It's A Dog's Life - August 2018

It’s A Dog’s Life – August 2018

This month, Rolo the Border Terrier ponders how dogs can all be cut from the same cloth, but be so different!

Now I might be a dog of limited understanding, but it seems to me that a lot of trouble is caused in this world by perceived differences between people, which is a bit odd. Consider dogs. Bearing in mind we are all descended from a common ancestor who spent a lot of time howling at the moon, we are quite a diverse bunch. This is perfectly illustrated if you happen to have a Chihuahua and a Great Dane in the same room. One is a feisty, independent, free thinker, and the other is affectionate, gentle and loves people, although probably not as convenient if they want to sit on your lap.

Then there’s me and my apprentice, Teddy. We are both Border Terriers but we don’t even look alike. Teds is about a third bigger and is quite sturdy. It’s a bit like having my own bodyguard, which has its uses. Teds has got the traditional Border Terrier otter shaped head, although why he needs that when he’s a dog and not an otter, is quite frankly beyond me. My nose is quite long and pointy, which, to quote a rather sinister canine from folk tales, is ‘all the better to sniff you with my dear’! It’s also handy for sticking through small gaps and getting into the corner of popcorn cartons which just demonstrates my high level of evolution.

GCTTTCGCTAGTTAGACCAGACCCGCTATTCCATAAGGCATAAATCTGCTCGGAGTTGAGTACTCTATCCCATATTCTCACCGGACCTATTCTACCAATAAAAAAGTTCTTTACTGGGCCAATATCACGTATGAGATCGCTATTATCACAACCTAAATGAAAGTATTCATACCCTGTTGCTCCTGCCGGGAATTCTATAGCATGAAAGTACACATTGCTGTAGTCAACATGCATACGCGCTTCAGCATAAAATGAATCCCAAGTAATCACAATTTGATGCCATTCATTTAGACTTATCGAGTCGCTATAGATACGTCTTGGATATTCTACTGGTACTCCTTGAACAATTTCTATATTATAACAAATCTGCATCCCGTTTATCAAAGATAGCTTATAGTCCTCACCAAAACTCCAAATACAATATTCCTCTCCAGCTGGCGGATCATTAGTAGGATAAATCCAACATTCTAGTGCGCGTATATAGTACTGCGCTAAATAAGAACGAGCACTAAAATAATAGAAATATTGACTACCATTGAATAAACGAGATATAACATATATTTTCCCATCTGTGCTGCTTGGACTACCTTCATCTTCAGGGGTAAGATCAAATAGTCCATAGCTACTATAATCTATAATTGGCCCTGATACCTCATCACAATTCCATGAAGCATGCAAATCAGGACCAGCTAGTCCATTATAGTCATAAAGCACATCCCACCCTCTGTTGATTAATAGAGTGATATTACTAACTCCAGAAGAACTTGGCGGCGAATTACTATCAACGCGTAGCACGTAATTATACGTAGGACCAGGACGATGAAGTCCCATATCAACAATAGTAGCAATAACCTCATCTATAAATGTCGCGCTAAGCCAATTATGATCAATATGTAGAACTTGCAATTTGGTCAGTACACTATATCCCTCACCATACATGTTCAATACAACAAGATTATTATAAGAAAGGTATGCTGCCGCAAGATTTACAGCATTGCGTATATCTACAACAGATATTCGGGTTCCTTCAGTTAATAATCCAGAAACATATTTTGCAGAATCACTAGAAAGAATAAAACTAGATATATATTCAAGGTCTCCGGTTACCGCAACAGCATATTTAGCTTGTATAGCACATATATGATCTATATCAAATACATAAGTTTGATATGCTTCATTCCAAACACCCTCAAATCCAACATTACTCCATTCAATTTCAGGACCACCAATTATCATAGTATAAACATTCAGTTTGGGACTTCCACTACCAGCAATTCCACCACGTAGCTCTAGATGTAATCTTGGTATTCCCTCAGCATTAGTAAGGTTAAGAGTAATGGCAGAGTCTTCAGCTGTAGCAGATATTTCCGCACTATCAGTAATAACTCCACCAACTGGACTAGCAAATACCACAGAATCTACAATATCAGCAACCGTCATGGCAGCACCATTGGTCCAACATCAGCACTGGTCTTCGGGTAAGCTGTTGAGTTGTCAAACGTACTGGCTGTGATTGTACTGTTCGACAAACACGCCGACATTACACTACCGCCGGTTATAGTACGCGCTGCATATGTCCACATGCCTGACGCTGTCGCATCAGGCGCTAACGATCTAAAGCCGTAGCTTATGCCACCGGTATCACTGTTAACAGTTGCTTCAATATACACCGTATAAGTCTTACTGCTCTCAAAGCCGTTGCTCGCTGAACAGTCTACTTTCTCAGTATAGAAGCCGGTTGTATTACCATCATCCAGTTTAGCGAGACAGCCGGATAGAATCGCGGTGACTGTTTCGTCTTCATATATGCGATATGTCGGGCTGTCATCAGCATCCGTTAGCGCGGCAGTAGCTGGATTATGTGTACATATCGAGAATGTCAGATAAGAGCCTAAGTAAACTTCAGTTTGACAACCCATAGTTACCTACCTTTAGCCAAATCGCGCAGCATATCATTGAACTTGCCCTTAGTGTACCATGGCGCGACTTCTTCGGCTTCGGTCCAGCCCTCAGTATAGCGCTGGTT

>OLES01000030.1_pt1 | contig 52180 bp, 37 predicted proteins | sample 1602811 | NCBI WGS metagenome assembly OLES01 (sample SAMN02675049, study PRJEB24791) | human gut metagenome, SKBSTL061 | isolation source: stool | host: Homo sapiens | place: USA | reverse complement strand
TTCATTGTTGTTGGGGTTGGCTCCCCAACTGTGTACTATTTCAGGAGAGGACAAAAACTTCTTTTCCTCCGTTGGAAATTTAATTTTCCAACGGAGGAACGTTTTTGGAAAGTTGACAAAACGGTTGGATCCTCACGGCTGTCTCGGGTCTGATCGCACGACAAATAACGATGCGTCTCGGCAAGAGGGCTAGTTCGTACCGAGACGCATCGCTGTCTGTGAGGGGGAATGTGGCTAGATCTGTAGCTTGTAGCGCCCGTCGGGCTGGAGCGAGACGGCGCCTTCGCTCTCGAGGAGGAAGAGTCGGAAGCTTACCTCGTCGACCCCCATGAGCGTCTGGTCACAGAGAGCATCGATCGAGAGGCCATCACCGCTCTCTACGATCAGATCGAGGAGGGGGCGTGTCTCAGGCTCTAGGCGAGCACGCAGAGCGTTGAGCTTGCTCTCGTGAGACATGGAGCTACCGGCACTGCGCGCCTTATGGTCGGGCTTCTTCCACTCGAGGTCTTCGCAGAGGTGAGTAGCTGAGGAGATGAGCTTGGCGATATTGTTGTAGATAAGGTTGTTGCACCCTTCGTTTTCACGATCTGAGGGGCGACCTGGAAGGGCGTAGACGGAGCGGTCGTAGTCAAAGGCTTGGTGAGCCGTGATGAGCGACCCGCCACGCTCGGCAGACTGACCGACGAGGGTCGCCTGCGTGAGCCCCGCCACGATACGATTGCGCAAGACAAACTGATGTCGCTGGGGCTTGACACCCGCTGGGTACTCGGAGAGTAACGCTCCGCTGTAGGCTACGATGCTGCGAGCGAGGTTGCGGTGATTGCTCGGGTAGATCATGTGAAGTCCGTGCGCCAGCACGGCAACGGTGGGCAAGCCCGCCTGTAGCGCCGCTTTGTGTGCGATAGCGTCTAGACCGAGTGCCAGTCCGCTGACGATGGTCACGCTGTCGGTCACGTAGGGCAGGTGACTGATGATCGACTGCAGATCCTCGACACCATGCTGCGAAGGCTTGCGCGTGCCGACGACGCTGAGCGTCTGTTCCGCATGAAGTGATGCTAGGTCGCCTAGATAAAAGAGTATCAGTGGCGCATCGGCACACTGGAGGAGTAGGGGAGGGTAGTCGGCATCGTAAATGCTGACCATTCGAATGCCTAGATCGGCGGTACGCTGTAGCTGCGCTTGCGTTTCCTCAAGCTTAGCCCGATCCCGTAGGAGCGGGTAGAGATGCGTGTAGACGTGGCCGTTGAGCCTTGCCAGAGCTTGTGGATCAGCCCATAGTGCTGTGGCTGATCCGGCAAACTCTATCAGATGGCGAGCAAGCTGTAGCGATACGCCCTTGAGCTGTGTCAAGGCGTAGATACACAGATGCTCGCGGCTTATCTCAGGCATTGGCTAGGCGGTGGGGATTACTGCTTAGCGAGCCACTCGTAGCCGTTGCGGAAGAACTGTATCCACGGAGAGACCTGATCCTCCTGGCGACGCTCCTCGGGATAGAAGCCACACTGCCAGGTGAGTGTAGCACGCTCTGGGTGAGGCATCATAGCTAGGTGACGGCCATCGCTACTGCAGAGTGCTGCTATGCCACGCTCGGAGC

Even our behaviour is different. I’m definitely my own dog. I see the petty rules and restrictions imposed by ‘Them Indoors’ as a framework around which to manoeuvre and I don’t really care if they get cross – what’s the worst they can do? Teddy, on the other hand, is a people pleaser and cannot cope if he is not in favour. He gets so stressed by my disobedience that sometimes he obeys commands that he knows are intended for me. He is also a dog who likes a lie-in and needs to be coaxed out of his bed in stages. It takes him about half an hour to get downstairs in the morning, which is only marginally quicker than ‘Her Indoors’. Honestly, you’d never guess I was the dog that was ten years older.

My attitude to other dog breeds has nothing to do with difference but is shaped by one simple criteria, whether I like them or not. I know this is a bit subjective and might be influenced by things like the way they look at me or their smell, but I apply it across the board; big, small, flat faced, long ears, male, female, young or old. And if it all gets out of hand in the doggy diplomacy department then there’s always ‘Her Indoors’ to sort it out. I don’t even discriminate between species; I apply the universal rule of ‘what can they offer me?’ across the board. I’m a great champion of diversity!